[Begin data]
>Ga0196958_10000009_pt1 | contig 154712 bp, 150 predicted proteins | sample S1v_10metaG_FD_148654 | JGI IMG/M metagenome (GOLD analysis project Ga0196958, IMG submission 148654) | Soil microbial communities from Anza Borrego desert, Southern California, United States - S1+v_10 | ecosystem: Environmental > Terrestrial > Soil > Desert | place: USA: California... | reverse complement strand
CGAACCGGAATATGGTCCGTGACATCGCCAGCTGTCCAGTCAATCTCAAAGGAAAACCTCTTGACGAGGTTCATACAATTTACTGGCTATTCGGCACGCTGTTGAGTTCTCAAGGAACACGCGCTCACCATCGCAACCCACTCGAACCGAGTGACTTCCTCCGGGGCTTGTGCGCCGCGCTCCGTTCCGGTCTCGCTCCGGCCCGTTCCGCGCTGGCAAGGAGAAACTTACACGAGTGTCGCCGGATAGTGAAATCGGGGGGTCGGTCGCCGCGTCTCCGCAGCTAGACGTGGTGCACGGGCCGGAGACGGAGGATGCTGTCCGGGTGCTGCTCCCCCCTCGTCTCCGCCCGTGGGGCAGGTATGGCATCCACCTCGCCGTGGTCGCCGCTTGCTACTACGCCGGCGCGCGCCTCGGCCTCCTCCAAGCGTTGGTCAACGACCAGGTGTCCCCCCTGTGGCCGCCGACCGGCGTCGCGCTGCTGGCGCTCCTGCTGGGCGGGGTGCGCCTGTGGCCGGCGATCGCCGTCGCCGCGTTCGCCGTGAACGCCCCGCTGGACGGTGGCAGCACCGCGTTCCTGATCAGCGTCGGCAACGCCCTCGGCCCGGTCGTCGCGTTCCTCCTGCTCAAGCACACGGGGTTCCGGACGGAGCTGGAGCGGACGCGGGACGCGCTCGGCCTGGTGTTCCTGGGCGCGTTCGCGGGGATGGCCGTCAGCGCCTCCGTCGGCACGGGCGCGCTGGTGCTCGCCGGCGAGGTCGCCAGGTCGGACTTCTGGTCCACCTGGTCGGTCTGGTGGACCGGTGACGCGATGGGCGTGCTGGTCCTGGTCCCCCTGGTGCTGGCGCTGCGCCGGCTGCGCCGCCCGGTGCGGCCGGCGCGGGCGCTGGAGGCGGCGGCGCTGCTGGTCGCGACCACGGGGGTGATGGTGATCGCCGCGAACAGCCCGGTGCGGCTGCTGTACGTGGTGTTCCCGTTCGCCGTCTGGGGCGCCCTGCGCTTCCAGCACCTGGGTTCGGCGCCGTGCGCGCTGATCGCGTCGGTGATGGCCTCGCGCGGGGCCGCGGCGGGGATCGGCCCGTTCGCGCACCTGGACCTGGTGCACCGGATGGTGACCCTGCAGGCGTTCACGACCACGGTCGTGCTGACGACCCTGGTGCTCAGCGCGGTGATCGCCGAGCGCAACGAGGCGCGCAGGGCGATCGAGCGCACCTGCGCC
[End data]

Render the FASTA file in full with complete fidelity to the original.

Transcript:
>Ga0196958_10000009_pt1 | contig 154712 bp, 150 predicted proteins | sample S1v_10metaG_FD_148654 | JGI IMG/M metagenome (GOLD analysis project Ga0196958, IMG submission 148654) | Soil microbial communities from Anza Borrego desert, Southern California, United States - S1+v_10 | ecosystem: Environmental > Terrestrial > Soil > Desert | place: USA: California... | reverse complement strand
CGAACCGGAATATGGTCCGTGACATCGCCAGCTGTCCAGTCAATCTCAAAGGAAAACCTCTTGACGAGGTTCATACAATTTACTGGCTATTCGGCACGCTGTTGAGTTCTCAAGGAACACGCGCTCACCATCGCAACCCACTCGAACCGAGTGACTTCCTCCGGGGCTTGTGCGCCGCGCTCCGTTCCGGTCTCGCTCCGGCCCGTTCCGCGCTGGCAAGGAGAAACTTACACGAGTGTCGCCGGATAGTGAAATCGGGGGGTCGGTCGCCGCGTCTCCGCAGCTAGACGTGGTGCACGGGCCGGAGACGGAGGATGCTGTCCGGGTGCTGCTCCCCCCTCGTCTCCGCCCGTGGGGCAGGTATGGCATCCACCTCGCCGTGGTCGCCGCTTGCTACTACGCCGGCGCGCGCCTCGGCCTCCTCCAAGCGTTGGTCAACGACCAGGTGTCCCCCCTGTGGCCGCCGACCGGCGTCGCGCTGCTGGCGCTCCTGCTGGGCGGGGTGCGCCTGTGGCCGGCGATCGCCGTCGCCGCGTTCGCCGTGAACGCCCCGCTGGACGGTGGCAGCACCGCGTTCCTGATCAGCGTCGGCAACGCCCTCGGCCCGGTCGTCGCGTTCCTCCTGCTCAAGCACACGGGGTTCCGGACGGAGCTGGAGCGGACGCGGGACGCGCTCGGCCTGGTGTTCCTGGGCGCGTTCGCGGGGATGGCCGTCAGCGCCTCCGTCGGCACGGGCGCGCTGGTGCTCGCCGGCGAGGTCGCCAGGTCGGACTTCTGGTCCACCTGGTCGGTCTGGTGGACCGGTGACGCGATGGGCGTGCTGGTCCTGGTCCCCCTGGTGCTGGCGCTGCGCCGGCTGCGCCGCCCGGTGCGGCCGGCGCGGGCGCTGGAGGCGGCGGCGCTGCTGGTCGCGACCACGGGGGTGATGGTGATCGCCGCGAACAGCCCGGTGCGGCTGCTGTACGTGGTGTTCCCGTTCGCCGTCTGGGGCGCCCTGCGCTTCCAGCACCTGGGTTCGGCGCCGTGCGCGCTGATCGCGTCGGTGATGGCCTCGCGCGGGGCCGCGGCGGGGATCGGCCCGTTCGCGCACCTGGACCTGGTGCACCGGATGGTGACCCTGCAGGCGTTCACGACCACGGTCGTGCTGACGACCCTGGTGCTCAGCGCGGTGATCGCCGAGCGCAACGAGGCGCGCAGGGCGATCGAGCGCACCTGCGCC